As firmly rooted in Singapore’s history as the story of Stamford Raffles, Singapore’s hawker centres sprang up in urban areas following the rapid urbanisation of the island nation in the 1950s. In many cases, they were built based on a genuine need to address the problem of unhygienic food by unlicensed street hawkers and also provide a variety of food to the (back then) less affluent segment of the population.
* Part I of this series: Exploring Singapore’s Heritage – the Dragon playground is here.
Ghim Moh Food centre (a hawker centre too) is located just next to the wet market (where one can purchase fresh meat / vegetables) and started operation in 1972. This is 7 years after Singapore declared her independence and the food centre has since underwent multiple facelifts and of course, generations of store owners. The wet market side even today at 42 years old is still abuzz with activity from the morning wee hours into the late afternoon.
The sheer amount of product/produce shifting through the wet market to be frank, is mind boggling.
The most interesting part is however, with gentrification and years passing by, the update of the stall owner’s profile across the decades has led the Ghim Moh food centre to now housing at least 10 excellent well-known food stalls that people literally travel across the island to patronise. (you can google for this list)
A first timer to the centre will give one a literal feeling of chaos and bustle, but trust me, this is the raw real hawker centre feel that is slowly being eroded with time as Singapore marches on her way to economic progress.
The profile of the typical visitor can be quite specific to some observers, one of what Singaporeans term as the ‘heartlander’, but then again, one can also argue that the hawker centre is visited by people from all walks of life since these hawker centres are designed to be accessible.
Something interesting is that most of the hawker centres do have a corner where the stall owners as a group pray for good business and prosperity, and Ghim Moh food centre is no exception.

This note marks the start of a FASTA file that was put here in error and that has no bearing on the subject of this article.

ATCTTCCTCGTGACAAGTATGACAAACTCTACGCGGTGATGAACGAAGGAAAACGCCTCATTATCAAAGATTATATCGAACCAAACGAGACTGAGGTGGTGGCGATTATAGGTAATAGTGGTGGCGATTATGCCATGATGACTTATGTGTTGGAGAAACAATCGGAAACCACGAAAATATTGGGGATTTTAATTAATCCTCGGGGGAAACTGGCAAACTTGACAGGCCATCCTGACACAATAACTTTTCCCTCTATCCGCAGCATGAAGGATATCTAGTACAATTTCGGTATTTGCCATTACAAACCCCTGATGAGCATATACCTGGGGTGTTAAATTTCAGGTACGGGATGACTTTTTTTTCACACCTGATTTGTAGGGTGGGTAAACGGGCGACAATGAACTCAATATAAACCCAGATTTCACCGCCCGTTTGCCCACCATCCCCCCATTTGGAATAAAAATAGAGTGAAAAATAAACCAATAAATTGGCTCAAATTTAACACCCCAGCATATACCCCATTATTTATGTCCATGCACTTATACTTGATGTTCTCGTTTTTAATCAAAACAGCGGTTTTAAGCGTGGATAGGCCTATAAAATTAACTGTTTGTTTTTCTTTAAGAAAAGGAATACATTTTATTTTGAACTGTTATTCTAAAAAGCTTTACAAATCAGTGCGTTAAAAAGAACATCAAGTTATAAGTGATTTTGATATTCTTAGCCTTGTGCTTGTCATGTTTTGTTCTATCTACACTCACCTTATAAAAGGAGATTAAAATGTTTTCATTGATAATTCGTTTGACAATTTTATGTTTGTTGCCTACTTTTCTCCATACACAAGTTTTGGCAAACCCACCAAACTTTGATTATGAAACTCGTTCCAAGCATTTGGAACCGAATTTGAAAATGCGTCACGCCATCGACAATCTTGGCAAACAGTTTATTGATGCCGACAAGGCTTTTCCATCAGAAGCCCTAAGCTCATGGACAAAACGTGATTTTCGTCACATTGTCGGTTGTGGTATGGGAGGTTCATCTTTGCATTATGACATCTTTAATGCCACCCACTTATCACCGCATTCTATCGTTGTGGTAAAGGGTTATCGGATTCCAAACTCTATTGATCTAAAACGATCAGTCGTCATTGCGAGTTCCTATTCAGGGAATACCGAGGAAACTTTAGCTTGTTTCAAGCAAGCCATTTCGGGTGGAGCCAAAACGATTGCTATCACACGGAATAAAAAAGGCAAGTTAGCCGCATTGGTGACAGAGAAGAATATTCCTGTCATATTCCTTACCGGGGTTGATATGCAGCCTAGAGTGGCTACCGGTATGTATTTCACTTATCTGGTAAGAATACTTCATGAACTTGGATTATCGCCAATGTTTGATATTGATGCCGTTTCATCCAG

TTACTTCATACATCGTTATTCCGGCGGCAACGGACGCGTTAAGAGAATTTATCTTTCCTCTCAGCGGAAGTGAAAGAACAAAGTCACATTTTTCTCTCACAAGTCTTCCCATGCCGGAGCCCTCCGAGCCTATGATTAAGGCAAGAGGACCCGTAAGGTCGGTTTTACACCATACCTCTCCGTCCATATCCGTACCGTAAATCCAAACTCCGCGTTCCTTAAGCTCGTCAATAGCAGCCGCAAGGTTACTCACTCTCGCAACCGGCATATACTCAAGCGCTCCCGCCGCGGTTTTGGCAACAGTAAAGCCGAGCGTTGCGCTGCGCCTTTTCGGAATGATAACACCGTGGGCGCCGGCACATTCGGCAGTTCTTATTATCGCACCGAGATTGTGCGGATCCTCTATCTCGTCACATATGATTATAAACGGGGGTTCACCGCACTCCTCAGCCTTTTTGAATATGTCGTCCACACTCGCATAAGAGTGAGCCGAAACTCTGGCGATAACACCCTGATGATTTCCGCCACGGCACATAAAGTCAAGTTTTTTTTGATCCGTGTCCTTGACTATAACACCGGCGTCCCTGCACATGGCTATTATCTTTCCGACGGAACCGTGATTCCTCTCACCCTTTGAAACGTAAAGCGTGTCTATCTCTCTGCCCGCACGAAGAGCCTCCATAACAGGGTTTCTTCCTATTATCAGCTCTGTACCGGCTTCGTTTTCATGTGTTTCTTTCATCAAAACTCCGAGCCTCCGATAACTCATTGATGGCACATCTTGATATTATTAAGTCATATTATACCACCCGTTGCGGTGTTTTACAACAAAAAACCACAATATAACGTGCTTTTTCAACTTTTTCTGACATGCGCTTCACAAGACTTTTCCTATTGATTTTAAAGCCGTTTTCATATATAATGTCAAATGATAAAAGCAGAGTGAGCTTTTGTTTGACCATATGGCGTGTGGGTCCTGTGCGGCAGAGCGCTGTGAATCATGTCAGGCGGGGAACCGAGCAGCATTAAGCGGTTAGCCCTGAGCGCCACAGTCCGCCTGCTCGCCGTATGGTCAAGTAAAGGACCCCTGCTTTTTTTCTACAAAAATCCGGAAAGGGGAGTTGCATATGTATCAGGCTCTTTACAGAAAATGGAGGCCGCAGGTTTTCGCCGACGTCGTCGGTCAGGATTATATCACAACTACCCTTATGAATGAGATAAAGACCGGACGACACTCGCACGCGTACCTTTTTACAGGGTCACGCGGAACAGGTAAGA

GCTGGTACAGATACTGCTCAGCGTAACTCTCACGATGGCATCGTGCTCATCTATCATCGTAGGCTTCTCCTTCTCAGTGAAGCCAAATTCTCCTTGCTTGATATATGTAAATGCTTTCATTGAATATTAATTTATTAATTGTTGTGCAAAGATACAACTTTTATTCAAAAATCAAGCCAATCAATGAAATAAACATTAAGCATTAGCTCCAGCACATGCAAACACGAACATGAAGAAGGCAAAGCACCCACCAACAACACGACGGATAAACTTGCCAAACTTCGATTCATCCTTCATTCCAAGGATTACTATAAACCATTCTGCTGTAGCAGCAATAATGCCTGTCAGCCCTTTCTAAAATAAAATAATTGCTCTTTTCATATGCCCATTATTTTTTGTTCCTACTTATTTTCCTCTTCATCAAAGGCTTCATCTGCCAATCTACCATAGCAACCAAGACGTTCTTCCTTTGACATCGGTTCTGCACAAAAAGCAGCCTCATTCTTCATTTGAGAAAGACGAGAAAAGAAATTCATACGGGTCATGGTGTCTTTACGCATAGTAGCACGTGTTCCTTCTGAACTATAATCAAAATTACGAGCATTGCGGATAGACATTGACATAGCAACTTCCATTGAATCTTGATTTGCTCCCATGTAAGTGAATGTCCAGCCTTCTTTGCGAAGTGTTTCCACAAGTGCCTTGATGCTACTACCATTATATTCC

Unlike restaurants where seating and ‘privacy’ is a given, seating at hawker centres and here is purely a ‘first come first served’ basis. And it is very common to have total strangers sharing a table during peak hour.
The stall I patronised is the one that has been said to serve one of the best carrot cakes one can eat is the Ghim Moh Fried Carrot Cake (unit 01-16) and crazily operates for 12 hours straight 6 days a week, with a never ending queue.
My companion had Putu Mariam, a traditional rice noodle dish originating from the Indian states of Kerala and Tamil Nadu and as well as from Sri Lanka. It consists of rice flour pressed into noodles, woven into a flat disc-like shape and steamed.
And the stall name? Aptly named “Heavens” at the same food centre, well known for its excellent version of the ‘appam’ a pancake that looks deceptively simple to make but requires tenacity and experience to make well.
I’ve shown two dishes from two of the ten (or some foodies say twelve) popular stores here (the food centre actually has room for 72 food stalls) , to end off let me challenge you to find the remaining eight (or ten) noteworthy stalls.
- All of the images shared here were shot with the Fujifilm X100V.
- All the images were edited from RAW to my preferences in LR CC Classic.
Thank you for reading.